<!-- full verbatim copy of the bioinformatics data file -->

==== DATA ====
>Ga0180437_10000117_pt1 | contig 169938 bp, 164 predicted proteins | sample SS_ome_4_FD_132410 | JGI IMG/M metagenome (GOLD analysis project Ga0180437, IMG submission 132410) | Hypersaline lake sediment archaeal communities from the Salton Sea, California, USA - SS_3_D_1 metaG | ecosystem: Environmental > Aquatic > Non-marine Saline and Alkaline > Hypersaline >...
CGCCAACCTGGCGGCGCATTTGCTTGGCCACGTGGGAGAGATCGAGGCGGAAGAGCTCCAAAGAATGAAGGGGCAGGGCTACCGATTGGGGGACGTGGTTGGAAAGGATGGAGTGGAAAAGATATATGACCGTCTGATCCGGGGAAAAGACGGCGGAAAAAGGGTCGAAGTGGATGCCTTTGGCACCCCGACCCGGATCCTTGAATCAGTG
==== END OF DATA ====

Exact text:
>Ga0180437_10000117_pt1 | contig 169938 bp, 164 predicted proteins | sample SS_ome_4_FD_132410 | JGI IMG/M metagenome (GOLD analysis project Ga0180437, IMG submission 132410) | Hypersaline lake sediment archaeal communities from the Salton Sea, California, USA - SS_3_D_1 metaG | ecosystem: Environmental > Aquatic > Non-marine Saline and Alkaline > Hypersaline >...
CGCCAACCTGGCGGCGCATTTGCTTGGCCACGTGGGAGAGATCGAGGCGGAAGAGCTCCAAAGAATGAAGGGGCAGGGCTACCGATTGGGGGACGTGGTTGGAAAGGATGGAGTGGAAAAGATATATGACCGTCTGATCCGGGGAAAAGACGGCGGAAAAAGGGTCGAAGTGGATGCCTTTGGCACCCCGACCCGGATCCTTGAATCAGTG